Like watching an ominous storm brew on the horizon, solar astronomers have spied a large coronal hole emerge deep inside the sun's magnetized atmosphere (known as the corona), signalling that turbulent space weather is possibly headed our way. But don't prepare your tornado shelters or board up your windows, this kind of storm will have minimal impacts on the ground and could actually generate some timely auroral fireworks to kick of 2017 in style.
As reported by Spaceweather.com, NASA's Solar Dynamics Observatory (SDO) has been tracking a dark region in the sun's lower corona rotate into view. Coronal holes are associated with streams of fast-moving superheated plasma that emerges from the sun's interior and then accelerated into space, following magnetic fields that reach from the lower corona and flow out into interplanetary space.
As the sun rotates, it sweeps magnetic streams out into the solar system, like a spinning garden sprinkler, sending these high-energy particles along with it as the fast solar wind. The sun also sweeps out slow-moving streams of plasma (the slow solar wind), which can create a barrier to these fast streams. The regions where these two streams interact are known as co-rotating interaction regions (CIRs) and they are known to cause plasma to "bunch up", creating dense flows of shocked plasma. And as we are basically staring into a fast stream's sprinkler's head, a CIR is likely on its way.
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The SDO observes the sun's hot atmosphere through many different filters that are sensitive to different wavelengths of light. Each wavelength represents a different plasma temperature and in the observation above, the SDO is looking at plasma that is glowing at a temperature of 2.25 million Fahrenheit (1.25 million Kelvin). At this wavelength, coronal holes become obvious - they appear dark as the density of plasma is very low (as the particles are being lost to space very quickly); bright regions are dense with plasma at this temperature as they are trapped in closed magnetic field lines, features known as coronal loops.
Typically, solar wind particles in fast streams coming from coronal holes take a couple of days to travel from the sun to the Earth, so by using these SDO observations, solar physicists can make predictions as to what might happen when a CIR washes over Earth. Although we can expect more dramatic impacts if the sun unleashed an explosive event, like a coronal mass ejection or solar flare, CIRs are known to intensify space weather conditions, likely sparking auroras.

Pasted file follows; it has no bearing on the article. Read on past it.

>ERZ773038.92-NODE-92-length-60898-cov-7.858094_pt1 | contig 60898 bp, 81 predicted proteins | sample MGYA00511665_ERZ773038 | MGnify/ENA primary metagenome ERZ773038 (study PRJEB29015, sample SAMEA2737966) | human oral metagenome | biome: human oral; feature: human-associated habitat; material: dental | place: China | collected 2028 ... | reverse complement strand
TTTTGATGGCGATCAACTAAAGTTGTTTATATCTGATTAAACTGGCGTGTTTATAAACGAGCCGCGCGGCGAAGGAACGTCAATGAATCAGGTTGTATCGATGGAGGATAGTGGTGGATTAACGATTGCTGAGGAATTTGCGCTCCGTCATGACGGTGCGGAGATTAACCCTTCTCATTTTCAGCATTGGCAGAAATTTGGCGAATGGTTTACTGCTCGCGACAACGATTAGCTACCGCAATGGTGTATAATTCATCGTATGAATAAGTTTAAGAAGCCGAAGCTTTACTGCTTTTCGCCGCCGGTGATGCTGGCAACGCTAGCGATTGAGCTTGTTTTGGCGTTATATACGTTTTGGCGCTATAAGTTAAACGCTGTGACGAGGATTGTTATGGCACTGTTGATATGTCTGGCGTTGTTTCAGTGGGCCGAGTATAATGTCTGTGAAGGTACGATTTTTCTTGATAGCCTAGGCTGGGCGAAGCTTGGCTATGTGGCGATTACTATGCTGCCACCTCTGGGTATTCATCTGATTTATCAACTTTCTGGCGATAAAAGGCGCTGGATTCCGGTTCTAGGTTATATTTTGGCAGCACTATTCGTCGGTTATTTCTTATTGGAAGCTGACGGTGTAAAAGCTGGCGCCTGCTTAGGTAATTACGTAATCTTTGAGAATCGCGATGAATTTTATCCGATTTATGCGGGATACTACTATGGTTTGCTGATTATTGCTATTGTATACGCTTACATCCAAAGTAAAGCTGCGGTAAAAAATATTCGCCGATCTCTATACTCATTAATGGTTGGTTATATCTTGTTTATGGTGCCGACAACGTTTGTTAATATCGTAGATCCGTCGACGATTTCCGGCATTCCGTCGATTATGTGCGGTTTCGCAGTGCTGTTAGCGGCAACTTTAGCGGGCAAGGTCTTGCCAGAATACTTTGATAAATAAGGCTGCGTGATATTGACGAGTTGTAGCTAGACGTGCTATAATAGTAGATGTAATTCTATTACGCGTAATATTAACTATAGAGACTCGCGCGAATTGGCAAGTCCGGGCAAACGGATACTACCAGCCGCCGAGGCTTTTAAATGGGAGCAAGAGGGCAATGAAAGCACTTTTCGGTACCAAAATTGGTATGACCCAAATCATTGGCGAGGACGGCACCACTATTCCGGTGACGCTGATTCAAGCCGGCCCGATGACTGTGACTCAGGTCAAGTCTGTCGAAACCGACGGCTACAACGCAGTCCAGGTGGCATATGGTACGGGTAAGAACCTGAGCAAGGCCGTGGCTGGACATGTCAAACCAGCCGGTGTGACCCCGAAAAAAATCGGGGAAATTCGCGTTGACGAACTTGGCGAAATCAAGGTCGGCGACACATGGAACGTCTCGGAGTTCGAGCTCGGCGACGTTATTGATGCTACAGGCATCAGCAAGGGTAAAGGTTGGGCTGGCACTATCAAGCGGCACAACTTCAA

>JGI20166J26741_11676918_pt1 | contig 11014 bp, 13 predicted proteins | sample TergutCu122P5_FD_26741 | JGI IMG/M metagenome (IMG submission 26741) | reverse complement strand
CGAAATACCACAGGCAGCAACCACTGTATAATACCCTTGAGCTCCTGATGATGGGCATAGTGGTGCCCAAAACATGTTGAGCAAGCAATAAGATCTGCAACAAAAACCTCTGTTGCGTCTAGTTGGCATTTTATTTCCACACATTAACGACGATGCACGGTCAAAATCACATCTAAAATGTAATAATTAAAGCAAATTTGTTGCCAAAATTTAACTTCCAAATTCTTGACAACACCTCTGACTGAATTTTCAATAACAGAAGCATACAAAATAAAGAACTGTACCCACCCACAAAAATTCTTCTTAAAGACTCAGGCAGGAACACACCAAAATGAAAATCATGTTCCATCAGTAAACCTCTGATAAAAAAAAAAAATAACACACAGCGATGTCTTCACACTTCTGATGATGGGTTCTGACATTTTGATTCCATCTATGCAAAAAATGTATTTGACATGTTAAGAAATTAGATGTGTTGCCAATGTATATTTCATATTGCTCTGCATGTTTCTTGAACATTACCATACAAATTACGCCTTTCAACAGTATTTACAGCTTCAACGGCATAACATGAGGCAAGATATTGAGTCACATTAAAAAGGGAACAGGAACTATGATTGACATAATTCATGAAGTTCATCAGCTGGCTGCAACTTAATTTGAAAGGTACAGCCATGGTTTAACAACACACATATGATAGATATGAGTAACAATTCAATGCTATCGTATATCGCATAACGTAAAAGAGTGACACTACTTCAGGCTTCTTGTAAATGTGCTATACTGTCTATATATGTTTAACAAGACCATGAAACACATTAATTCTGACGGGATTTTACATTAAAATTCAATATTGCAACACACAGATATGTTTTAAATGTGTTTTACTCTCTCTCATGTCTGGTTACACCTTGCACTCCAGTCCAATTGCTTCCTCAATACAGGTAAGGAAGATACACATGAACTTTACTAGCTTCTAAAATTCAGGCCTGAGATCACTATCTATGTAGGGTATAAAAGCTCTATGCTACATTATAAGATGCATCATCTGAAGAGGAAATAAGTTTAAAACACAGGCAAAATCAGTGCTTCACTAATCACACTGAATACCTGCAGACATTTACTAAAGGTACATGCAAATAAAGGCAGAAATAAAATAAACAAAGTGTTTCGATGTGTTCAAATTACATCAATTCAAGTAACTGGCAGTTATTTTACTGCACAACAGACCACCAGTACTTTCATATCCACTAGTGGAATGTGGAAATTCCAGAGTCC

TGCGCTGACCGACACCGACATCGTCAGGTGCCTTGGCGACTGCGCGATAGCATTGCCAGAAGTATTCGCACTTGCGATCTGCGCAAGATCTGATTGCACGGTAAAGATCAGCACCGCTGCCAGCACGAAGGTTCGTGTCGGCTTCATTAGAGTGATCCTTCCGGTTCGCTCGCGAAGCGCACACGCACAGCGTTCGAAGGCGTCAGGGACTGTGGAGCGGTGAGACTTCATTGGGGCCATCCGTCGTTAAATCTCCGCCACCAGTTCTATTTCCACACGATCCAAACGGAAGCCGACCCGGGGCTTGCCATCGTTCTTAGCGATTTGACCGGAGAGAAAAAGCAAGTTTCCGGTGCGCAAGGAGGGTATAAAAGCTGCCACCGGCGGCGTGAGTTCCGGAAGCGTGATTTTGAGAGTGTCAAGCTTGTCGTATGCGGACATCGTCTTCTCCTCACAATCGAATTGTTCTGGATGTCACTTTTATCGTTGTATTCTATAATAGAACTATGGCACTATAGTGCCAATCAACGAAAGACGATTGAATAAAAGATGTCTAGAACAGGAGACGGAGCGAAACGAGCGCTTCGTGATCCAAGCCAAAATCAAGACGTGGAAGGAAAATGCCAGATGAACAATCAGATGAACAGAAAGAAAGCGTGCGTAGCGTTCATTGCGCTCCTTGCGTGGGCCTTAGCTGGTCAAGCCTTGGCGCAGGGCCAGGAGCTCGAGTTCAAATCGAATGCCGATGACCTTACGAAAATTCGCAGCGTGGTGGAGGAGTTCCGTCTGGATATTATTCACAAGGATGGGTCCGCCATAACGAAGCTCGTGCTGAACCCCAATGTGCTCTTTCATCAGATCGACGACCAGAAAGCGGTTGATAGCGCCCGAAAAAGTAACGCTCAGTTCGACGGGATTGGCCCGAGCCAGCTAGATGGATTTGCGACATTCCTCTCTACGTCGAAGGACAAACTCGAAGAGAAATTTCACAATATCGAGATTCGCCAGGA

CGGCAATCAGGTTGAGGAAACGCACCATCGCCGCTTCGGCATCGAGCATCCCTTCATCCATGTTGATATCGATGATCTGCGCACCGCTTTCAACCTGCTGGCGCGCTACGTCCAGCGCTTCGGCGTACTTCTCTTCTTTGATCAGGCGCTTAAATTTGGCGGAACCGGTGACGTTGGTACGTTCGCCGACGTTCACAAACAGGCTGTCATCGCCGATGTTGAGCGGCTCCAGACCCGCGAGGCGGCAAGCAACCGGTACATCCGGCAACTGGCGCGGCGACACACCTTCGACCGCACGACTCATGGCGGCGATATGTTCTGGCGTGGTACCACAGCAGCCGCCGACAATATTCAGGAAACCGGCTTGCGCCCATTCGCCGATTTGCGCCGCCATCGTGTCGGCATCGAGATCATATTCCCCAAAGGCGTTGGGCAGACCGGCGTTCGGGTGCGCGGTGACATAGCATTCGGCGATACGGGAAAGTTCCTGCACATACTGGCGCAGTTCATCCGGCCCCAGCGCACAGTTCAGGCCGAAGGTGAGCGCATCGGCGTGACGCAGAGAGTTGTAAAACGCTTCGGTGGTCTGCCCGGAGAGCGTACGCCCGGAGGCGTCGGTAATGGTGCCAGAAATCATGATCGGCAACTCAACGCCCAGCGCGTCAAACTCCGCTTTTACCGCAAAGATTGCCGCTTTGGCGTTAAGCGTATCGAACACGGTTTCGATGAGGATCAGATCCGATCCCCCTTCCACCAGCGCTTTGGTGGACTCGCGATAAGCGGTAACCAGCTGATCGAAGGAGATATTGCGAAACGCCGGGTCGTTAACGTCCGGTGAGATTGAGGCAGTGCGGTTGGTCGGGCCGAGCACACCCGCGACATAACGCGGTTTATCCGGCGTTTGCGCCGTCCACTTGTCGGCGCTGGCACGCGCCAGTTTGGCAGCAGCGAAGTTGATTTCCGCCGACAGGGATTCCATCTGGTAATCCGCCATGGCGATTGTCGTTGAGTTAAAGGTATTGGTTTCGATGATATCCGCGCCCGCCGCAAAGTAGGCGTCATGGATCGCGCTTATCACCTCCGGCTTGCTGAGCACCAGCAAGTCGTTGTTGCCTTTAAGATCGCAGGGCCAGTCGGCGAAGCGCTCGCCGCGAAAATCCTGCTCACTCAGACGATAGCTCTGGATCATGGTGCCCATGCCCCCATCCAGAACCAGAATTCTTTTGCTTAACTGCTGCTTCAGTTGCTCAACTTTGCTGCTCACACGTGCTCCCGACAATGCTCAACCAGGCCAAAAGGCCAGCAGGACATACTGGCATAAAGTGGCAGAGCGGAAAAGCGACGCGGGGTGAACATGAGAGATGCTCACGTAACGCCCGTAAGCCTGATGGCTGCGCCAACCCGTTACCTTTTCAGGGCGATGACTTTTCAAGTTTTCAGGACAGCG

When solar particles hit our planet's powerful magnetic field, these electrically charged particles (known as ions) are deflected by the global magnetosphere and channeled to polar regions where Earth's magnetic field passes into the planet's crust. When a solar storm hits, these particles rain through the Earth's atmosphere at high latitudes, hitting atmospheric gases. This is when the magic happens. As solar plasma hits the atmosphere, light is produced. This light is known as the aurora. And as we are seeing this coronal hole emerge now, it could mean auroral activity on New Year's Eve.
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Though an awesome light display is a possibility, predicting space weather is crucial for our technology-driven civilization. Explosive events in the lower corona can generate powerful X-ray flares that ionize our upper atmosphere - this ionization can block some radio communications, impacting air traffic, for example. Should a CME carry ions to Earth, the radiation environment in Earth orbit will be boosted, potentially damaging satellites. In extreme cases, electric currents can pass through the atmosphere, driven by charged particles traveling through the atmosphere, overloading power grids on the ground.
So, in this case, space weather forecasters are expecting a boosted chance of auroral activity in high latitude regions, but this ability to predict the impact of our sun's magnetic activity nearly 100 million miles away is also critical for us to safeguard our satellites in orbit and way of life on the ground.
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